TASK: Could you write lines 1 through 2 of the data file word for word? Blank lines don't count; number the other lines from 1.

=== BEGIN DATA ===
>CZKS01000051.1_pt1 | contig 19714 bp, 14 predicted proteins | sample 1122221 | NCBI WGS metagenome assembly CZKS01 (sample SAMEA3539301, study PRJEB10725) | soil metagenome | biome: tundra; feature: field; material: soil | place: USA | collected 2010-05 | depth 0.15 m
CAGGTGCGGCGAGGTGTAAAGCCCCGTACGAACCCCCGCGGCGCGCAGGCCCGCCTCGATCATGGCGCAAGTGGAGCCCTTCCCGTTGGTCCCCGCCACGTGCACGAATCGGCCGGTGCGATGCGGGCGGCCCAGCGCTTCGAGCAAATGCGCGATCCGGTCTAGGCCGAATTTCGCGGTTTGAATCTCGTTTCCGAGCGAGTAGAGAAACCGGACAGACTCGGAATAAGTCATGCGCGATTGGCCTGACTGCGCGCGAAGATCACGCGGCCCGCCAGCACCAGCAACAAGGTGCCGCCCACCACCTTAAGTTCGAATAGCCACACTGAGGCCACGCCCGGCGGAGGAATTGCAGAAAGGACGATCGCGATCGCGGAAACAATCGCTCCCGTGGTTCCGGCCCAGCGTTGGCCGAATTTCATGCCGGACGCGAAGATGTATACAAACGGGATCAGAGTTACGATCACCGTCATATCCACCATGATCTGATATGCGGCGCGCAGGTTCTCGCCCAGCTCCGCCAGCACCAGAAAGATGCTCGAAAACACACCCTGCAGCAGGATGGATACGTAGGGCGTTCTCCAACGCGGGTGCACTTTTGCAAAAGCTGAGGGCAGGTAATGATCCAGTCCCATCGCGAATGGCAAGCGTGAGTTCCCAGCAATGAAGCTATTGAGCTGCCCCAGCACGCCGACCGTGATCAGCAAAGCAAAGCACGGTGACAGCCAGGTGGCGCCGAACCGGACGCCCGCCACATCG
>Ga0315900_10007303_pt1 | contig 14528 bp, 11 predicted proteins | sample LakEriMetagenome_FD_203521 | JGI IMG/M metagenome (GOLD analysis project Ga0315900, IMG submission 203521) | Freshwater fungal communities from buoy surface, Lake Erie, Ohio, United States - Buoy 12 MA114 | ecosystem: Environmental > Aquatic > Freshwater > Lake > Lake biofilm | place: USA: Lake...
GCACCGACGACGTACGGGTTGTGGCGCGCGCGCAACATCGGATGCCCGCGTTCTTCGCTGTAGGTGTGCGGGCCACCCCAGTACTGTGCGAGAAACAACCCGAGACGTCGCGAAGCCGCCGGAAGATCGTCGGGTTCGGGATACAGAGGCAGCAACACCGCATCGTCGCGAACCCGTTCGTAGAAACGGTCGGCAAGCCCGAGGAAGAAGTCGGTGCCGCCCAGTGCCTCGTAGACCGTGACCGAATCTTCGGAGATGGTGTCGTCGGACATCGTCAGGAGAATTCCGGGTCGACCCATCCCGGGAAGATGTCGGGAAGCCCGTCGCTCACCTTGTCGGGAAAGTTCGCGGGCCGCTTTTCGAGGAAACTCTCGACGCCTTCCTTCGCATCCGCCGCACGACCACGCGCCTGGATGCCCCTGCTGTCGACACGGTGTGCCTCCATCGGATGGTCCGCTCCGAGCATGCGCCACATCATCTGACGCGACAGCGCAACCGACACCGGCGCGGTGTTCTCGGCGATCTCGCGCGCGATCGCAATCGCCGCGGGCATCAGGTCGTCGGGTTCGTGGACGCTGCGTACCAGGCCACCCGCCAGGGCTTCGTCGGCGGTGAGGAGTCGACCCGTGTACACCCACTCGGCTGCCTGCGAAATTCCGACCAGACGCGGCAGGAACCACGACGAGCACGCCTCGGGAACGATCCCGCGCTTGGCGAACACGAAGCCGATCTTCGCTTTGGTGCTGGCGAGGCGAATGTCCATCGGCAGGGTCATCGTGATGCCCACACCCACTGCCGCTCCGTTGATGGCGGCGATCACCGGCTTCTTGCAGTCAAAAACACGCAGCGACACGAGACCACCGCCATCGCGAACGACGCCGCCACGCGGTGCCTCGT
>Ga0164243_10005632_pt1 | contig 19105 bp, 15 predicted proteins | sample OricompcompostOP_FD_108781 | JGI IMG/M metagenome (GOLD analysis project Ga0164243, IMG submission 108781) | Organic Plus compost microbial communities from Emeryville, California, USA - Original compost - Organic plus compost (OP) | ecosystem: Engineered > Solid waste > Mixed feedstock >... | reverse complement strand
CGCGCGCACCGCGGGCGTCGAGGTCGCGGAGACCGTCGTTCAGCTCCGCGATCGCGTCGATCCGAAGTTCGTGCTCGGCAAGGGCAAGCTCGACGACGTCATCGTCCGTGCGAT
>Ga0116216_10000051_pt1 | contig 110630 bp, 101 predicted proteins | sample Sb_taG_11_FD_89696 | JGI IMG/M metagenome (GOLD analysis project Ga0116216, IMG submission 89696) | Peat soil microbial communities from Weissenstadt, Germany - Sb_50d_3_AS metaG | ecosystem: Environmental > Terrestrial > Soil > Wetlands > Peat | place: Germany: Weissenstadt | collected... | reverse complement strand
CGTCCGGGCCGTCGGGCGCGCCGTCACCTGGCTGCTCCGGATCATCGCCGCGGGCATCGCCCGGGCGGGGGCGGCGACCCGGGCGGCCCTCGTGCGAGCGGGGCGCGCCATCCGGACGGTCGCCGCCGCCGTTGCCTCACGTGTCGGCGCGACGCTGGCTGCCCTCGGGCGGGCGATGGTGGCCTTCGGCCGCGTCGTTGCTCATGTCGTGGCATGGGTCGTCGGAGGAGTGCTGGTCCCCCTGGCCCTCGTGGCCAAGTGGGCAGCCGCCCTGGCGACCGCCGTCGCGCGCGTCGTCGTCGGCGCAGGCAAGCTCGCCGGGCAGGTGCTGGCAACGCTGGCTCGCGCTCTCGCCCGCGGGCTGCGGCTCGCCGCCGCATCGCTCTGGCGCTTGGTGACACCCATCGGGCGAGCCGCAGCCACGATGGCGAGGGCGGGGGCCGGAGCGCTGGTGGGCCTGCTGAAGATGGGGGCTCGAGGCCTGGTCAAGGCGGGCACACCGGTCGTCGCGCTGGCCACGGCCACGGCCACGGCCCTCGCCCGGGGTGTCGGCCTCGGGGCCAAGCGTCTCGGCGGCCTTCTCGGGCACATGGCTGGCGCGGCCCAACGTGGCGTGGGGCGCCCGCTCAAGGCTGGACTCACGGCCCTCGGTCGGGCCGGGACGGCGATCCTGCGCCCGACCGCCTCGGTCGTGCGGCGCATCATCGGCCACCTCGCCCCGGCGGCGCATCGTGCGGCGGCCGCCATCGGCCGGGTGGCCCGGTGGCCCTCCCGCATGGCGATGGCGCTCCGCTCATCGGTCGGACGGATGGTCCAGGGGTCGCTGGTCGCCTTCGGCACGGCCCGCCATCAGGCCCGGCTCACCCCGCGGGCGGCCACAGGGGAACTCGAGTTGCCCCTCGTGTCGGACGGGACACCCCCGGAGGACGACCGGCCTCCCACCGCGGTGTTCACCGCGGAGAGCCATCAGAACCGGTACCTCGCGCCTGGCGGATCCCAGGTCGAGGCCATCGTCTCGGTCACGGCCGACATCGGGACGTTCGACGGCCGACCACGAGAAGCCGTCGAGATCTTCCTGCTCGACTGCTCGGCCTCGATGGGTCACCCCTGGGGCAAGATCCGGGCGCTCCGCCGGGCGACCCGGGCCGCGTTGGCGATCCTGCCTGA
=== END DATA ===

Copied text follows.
>CZKS01000051.1_pt1 | contig 19714 bp, 14 predicted proteins | sample 1122221 | NCBI WGS metagenome assembly CZKS01 (sample SAMEA3539301, study PRJEB10725) | soil metagenome | biome: tundra; feature: field; material: soil | place: USA | collected 2010-05 | depth 0.15 m
CAGGTGCGGCGAGGTGTAAAGCCCCGTACGAACCCCCGCGGCGCGCAGGCCCGCCTCGATCATGGCGCAAGTGGAGCCCTTCCCGTTGGTCCCCGCCACGTGCACGAATCGGCCGGTGCGATGCGGGCGGCCCAGCGCTTCGAGCAAATGCGCGATCCGGTCTAGGCCGAATTTCGCGGTTTGAATCTCGTTTCCGAGCGAGTAGAGAAACCGGACAGACTCGGAATAAGTCATGCGCGATTGGCCTGACTGCGCGCGAAGATCACGCGGCCCGCCAGCACCAGCAACAAGGTGCCGCCCACCACCTTAAGTTCGAATAGCCACACTGAGGCCACGCCCGGCGGAGGAATTGCAGAAAGGACGATCGCGATCGCGGAAACAATCGCTCCCGTGGTTCCGGCCCAGCGTTGGCCGAATTTCATGCCGGACGCGAAGATGTATACAAACGGGATCAGAGTTACGATCACCGTCATATCCACCATGATCTGATATGCGGCGCGCAGGTTCTCGCCCAGCTCCGCCAGCACCAGAAAGATGCTCGAAAACACACCCTGCAGCAGGATGGATACGTAGGGCGTTCTCCAACGCGGGTGCACTTTTGCAAAAGCTGAGGGCAGGTAATGATCCAGTCCCATCGCGAATGGCAAGCGTGAGTTCCCAGCAATGAAGCTATTGAGCTGCCCCAGCACGCCGACCGTGATCAGCAAAGCAAAGCACGGTGACAGCCAGGTGGCGCCGAACCGGACGCCCGCCACATCG